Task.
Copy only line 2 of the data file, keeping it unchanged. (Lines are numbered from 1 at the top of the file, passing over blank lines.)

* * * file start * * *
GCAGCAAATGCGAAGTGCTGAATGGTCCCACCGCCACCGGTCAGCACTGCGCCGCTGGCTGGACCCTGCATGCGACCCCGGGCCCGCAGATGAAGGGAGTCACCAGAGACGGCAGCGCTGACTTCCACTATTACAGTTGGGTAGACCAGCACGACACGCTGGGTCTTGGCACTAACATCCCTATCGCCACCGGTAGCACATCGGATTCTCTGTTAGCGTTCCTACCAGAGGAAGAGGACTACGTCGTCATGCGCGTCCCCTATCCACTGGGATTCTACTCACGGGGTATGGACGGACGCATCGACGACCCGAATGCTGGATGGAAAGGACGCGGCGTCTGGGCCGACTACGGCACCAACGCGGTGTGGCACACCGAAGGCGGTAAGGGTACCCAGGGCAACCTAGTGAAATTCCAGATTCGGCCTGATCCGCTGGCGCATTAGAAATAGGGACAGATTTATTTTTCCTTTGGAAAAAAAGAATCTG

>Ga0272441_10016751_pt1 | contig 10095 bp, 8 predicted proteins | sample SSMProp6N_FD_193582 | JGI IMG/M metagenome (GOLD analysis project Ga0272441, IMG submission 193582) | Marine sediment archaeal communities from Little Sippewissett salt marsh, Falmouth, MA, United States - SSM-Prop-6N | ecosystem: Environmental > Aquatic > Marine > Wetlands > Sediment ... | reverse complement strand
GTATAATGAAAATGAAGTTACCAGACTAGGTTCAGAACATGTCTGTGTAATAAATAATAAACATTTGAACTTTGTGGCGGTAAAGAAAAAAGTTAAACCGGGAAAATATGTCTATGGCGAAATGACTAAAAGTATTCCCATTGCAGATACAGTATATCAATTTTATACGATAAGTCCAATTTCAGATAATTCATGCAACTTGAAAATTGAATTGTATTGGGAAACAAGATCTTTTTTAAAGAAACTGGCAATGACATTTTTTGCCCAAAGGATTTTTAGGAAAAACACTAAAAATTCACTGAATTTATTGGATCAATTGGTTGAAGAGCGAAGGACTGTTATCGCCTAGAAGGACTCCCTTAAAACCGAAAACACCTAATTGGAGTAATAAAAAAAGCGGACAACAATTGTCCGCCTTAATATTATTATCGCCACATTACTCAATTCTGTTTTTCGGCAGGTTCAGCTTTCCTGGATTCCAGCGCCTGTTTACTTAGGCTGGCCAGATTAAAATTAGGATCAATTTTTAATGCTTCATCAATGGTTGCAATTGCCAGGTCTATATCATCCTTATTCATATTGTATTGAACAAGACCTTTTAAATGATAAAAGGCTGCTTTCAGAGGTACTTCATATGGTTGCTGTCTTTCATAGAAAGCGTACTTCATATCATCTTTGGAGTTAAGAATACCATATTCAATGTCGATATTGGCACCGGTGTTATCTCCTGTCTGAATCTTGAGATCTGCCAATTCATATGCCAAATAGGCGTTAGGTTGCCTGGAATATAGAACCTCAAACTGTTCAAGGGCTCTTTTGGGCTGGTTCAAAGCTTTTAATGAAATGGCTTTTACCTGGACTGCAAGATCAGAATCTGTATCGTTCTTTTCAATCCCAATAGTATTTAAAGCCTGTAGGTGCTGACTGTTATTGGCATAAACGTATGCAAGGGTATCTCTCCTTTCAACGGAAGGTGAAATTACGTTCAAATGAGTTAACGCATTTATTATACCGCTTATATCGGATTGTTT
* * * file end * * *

>Ga0272441_10016751_pt1 | contig 10095 bp, 8 predicted proteins | sample SSMProp6N_FD_193582 | JGI IMG/M metagenome (GOLD analysis project Ga0272441, IMG submission 193582) | Marine sediment archaeal communities from Little Sippewissett salt marsh, Falmouth, MA, United States - SSM-Prop-6N | ecosystem: Environmental > Aquatic > Marine > Wetlands > Sediment ... | reverse complement strand